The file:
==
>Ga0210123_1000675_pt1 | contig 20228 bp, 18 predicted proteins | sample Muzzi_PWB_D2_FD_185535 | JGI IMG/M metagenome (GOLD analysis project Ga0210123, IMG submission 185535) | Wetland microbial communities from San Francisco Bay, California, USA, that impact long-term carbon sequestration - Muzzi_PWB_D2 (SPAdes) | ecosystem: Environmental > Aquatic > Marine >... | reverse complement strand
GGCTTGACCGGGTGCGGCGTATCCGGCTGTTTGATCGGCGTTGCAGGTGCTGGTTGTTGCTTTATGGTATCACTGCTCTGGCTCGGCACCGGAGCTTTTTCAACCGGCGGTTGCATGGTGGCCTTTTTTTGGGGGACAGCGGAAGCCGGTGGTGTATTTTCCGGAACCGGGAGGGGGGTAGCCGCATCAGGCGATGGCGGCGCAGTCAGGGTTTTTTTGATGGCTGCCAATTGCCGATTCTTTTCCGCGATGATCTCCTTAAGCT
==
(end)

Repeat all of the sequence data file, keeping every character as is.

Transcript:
>Ga0210123_1000675_pt1 | contig 20228 bp, 18 predicted proteins | sample Muzzi_PWB_D2_FD_185535 | JGI IMG/M metagenome (GOLD analysis project Ga0210123, IMG submission 185535) | Wetland microbial communities from San Francisco Bay, California, USA, that impact long-term carbon sequestration - Muzzi_PWB_D2 (SPAdes) | ecosystem: Environmental > Aquatic > Marine >... | reverse complement strand
GGCTTGACCGGGTGCGGCGTATCCGGCTGTTTGATCGGCGTTGCAGGTGCTGGTTGTTGCTTTATGGTATCACTGCTCTGGCTCGGCACCGGAGCTTTTTCAACCGGCGGTTGCATGGTGGCCTTTTTTTGGGGGACAGCGGAAGCCGGTGGTGTATTTTCCGGAACCGGGAGGGGGGTAGCCGCATCAGGCGATGGCGGCGCAGTCAGGGTTTTTTTGATGGCTGCCAATTGCCGATTCTTTTCCGCGATGATCTCCTTAAGCT